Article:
Garlic and Onions Lower Breast Cancer Risk
Gradually, medical science is realizing just how medicinal garlic and onions are. Exhibit one is a recent human study showing that eating garlic and onions significantly reduces the risk of breast cancer. Other human research backs up this research.
More women die from breast cancer than any other form of cancer. The World Health Organization has estimated that 627,000 women died from breast cancer in 2018. In 2019, over 40,000 women are expected to die from breast cancer just in the U.S., with over 265,000 new cases expected. About 1 in 8 U.S. women will develop breast cancer during their lifetimes in the U.S.
It is notable that breast cancer rates are highest among more developed countries according to the World Health Organization.
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Why are garlic and onions so medicinal?
Garlic (Allium sativum) and onions (Allium cepa L.) belong to the Allium plant family. This group also includes over 500 plants, including shallots (Allium ascalonium), scallions (Allium fistulosum), leeks (Allium ampeloprasum var. porrum) and chives (Allium schoenoprasum). These medicinal foods have been used in traditional medicines around the world for thousands of years. Their medicinal abilities stem from a number of compounds that are common in onions and garlic. These include organosulfur compounds such as:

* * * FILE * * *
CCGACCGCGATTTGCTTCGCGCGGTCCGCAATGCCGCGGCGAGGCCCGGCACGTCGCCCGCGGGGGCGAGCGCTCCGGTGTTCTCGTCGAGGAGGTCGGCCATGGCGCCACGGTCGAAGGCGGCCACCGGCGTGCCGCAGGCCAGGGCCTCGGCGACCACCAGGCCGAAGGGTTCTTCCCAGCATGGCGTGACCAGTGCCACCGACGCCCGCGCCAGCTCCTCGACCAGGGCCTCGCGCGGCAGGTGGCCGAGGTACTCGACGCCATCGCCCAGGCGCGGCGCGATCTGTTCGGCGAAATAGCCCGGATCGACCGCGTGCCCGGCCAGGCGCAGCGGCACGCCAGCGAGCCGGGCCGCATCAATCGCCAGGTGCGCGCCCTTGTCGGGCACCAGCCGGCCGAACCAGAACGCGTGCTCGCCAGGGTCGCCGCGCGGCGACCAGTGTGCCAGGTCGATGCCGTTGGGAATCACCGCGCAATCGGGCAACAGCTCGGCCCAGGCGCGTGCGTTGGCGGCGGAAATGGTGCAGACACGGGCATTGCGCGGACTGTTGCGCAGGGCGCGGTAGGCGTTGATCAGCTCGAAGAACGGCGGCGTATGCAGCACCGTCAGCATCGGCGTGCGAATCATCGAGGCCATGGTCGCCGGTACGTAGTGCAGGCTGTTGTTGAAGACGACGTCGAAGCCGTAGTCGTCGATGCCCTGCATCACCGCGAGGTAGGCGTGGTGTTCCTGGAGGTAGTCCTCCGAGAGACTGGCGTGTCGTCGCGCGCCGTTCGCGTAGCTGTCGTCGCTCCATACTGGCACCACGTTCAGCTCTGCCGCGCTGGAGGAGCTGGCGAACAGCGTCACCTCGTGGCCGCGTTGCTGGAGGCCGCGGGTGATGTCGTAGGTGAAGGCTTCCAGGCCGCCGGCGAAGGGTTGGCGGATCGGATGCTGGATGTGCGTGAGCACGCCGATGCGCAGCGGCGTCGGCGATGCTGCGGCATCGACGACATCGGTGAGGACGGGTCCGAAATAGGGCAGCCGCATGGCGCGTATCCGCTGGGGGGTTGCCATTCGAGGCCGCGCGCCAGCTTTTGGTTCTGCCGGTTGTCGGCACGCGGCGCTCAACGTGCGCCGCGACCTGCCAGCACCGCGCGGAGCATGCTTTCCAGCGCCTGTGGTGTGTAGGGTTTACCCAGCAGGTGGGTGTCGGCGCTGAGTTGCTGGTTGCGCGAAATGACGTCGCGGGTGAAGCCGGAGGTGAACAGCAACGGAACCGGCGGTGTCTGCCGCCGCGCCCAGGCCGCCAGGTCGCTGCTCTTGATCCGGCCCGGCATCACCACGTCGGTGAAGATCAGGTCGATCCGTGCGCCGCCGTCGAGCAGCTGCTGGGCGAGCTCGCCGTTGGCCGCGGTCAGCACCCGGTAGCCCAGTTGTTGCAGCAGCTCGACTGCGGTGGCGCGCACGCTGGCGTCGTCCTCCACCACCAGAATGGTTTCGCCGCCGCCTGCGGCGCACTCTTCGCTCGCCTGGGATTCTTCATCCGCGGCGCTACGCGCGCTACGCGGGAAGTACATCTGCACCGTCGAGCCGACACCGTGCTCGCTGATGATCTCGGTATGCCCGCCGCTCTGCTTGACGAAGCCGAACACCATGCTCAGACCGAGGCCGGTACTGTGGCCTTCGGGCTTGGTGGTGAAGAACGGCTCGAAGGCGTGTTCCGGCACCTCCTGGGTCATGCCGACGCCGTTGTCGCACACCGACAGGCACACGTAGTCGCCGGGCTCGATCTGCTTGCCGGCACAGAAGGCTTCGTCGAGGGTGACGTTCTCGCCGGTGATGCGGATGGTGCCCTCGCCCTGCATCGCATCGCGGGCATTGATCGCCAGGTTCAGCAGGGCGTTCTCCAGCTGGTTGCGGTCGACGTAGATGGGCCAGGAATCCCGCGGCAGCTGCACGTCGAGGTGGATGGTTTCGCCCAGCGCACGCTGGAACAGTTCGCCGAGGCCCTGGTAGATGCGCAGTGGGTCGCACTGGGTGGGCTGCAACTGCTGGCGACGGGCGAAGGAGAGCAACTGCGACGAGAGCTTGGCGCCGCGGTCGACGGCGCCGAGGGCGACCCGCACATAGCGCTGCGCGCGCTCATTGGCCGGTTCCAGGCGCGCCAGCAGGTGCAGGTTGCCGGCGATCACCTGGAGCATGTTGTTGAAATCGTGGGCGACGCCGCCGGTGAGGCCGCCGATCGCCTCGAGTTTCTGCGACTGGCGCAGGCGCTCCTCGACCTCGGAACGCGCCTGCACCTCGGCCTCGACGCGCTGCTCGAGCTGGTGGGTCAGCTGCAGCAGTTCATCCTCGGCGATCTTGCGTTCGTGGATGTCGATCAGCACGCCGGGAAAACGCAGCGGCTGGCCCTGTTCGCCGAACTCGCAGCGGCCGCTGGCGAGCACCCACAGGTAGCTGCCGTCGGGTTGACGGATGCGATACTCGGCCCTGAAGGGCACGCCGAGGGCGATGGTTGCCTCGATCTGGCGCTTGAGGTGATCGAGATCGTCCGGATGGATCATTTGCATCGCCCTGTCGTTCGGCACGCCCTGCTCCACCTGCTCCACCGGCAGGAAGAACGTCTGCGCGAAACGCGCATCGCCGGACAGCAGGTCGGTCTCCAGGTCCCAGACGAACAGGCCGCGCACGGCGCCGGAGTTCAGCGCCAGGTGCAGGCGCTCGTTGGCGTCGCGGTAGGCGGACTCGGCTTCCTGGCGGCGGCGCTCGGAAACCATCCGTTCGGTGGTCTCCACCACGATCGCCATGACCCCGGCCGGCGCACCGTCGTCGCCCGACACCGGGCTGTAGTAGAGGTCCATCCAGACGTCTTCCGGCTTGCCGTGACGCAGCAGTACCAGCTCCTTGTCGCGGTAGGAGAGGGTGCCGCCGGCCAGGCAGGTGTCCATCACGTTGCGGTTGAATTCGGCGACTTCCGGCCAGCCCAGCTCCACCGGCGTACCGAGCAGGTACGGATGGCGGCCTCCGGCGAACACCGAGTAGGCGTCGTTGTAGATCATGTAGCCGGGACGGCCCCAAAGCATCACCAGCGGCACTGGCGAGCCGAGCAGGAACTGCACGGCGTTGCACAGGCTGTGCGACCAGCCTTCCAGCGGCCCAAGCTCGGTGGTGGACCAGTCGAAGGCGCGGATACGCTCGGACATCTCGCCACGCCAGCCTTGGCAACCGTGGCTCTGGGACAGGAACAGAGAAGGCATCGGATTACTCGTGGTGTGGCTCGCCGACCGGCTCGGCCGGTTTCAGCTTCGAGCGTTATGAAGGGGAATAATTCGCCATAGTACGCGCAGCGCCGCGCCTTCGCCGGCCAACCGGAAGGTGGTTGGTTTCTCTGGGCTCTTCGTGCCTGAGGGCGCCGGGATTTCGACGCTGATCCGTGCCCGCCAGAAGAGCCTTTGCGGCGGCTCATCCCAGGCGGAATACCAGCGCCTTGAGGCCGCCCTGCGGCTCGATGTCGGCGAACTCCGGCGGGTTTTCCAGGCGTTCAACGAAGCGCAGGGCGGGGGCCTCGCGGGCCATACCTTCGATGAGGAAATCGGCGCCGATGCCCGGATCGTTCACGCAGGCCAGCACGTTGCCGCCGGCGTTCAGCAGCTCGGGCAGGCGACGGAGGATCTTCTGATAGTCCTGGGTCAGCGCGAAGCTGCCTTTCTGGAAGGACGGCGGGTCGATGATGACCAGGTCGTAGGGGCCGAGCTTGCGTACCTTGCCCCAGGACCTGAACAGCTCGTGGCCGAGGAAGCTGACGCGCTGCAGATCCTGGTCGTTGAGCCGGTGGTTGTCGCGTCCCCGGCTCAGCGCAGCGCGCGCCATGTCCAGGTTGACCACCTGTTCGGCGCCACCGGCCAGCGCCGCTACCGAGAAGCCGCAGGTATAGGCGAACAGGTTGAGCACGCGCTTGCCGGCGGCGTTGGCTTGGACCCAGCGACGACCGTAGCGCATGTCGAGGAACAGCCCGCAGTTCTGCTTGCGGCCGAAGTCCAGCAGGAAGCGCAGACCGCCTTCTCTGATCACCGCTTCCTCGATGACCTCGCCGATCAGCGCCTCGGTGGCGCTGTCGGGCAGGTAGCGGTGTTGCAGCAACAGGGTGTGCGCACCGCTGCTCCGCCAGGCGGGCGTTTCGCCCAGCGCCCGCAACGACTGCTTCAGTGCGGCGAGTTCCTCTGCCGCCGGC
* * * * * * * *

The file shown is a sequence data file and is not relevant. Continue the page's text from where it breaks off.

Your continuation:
• aliin (S-allyl cysteine sulfoxide)
• allicin (diallyl thiosulphate)
• ajoene (trithiadodeca trieneoxide)
• allylpropyl disulfide
• diallyl disulfide
• diallyl trisulfide
• S-allylmercaptocysteindiallyl sulfide
• isothiocyanate sulforaphane
These organosulfur compounds have been found to stimulate the liver’s production of glutathione products such as glutathione transferase, glutathione peroxidase and glutathione dismutase. These collectively aid the body in reducing oxidative stress and toxicity throughout the body. Indeed, garlic and its cousins also contain enzymes, including allinase, myrosinase and perosidases. For this reason and more, allium foods have been found to stimulate immunity and help the body fight onslaughts, including cancer.